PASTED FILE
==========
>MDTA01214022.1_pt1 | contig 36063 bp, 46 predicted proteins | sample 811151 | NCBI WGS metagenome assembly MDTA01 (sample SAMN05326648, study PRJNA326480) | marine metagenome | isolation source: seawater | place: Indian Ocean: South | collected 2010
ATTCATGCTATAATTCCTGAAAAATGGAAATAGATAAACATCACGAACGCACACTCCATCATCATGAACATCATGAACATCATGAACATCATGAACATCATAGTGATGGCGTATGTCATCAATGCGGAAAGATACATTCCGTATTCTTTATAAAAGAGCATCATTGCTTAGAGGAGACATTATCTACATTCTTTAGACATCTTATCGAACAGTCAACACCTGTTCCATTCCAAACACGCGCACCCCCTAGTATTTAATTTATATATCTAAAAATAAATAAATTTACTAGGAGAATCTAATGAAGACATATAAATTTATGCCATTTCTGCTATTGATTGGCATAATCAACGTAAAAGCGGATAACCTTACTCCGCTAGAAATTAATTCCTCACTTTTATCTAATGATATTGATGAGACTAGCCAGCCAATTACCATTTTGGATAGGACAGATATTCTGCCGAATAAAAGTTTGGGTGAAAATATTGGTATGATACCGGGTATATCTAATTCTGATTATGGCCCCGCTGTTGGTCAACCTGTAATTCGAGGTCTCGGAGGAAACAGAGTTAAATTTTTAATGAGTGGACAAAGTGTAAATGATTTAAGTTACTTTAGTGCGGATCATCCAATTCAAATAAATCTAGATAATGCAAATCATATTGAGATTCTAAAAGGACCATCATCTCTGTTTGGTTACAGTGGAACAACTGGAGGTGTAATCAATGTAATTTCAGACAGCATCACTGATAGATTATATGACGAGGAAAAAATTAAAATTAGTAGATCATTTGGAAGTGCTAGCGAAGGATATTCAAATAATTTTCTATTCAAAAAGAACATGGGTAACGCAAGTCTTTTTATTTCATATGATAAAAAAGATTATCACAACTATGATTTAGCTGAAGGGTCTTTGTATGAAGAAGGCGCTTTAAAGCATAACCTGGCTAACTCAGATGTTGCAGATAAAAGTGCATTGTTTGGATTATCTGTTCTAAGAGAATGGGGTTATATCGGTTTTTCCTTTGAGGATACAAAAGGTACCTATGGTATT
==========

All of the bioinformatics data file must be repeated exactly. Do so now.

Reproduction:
>MDTA01214022.1_pt1 | contig 36063 bp, 46 predicted proteins | sample 811151 | NCBI WGS metagenome assembly MDTA01 (sample SAMN05326648, study PRJNA326480) | marine metagenome | isolation source: seawater | place: Indian Ocean: South | collected 2010
ATTCATGCTATAATTCCTGAAAAATGGAAATAGATAAACATCACGAACGCACACTCCATCATCATGAACATCATGAACATCATGAACATCATGAACATCATAGTGATGGCGTATGTCATCAATGCGGAAAGATACATTCCGTATTCTTTATAAAAGAGCATCATTGCTTAGAGGAGACATTATCTACATTCTTTAGACATCTTATCGAACAGTCAACACCTGTTCCATTCCAAACACGCGCACCCCCTAGTATTTAATTTATATATCTAAAAATAAATAAATTTACTAGGAGAATCTAATGAAGACATATAAATTTATGCCATTTCTGCTATTGATTGGCATAATCAACGTAAAAGCGGATAACCTTACTCCGCTAGAAATTAATTCCTCACTTTTATCTAATGATATTGATGAGACTAGCCAGCCAATTACCATTTTGGATAGGACAGATATTCTGCCGAATAAAAGTTTGGGTGAAAATATTGGTATGATACCGGGTATATCTAATTCTGATTATGGCCCCGCTGTTGGTCAACCTGTAATTCGAGGTCTCGGAGGAAACAGAGTTAAATTTTTAATGAGTGGACAAAGTGTAAATGATTTAAGTTACTTTAGTGCGGATCATCCAATTCAAATAAATCTAGATAATGCAAATCATATTGAGATTCTAAAAGGACCATCATCTCTGTTTGGTTACAGTGGAACAACTGGAGGTGTAATCAATGTAATTTCAGACAGCATCACTGATAGATTATATGACGAGGAAAAAATTAAAATTAGTAGATCATTTGGAAGTGCTAGCGAAGGATATTCAAATAATTTTCTATTCAAAAAGAACATGGGTAACGCAAGTCTTTTTATTTCATATGATAAAAAAGATTATCACAACTATGATTTAGCTGAAGGGTCTTTGTATGAAGAAGGCGCTTTAAAGCATAACCTGGCTAACTCAGATGTTGCAGATAAAAGTGCATTGTTTGGATTATCTGTTCTAAGAGAATGGGGTTATATCGGTTTTTCCTTTGAGGATACAAAAGGTACCTATGGTATT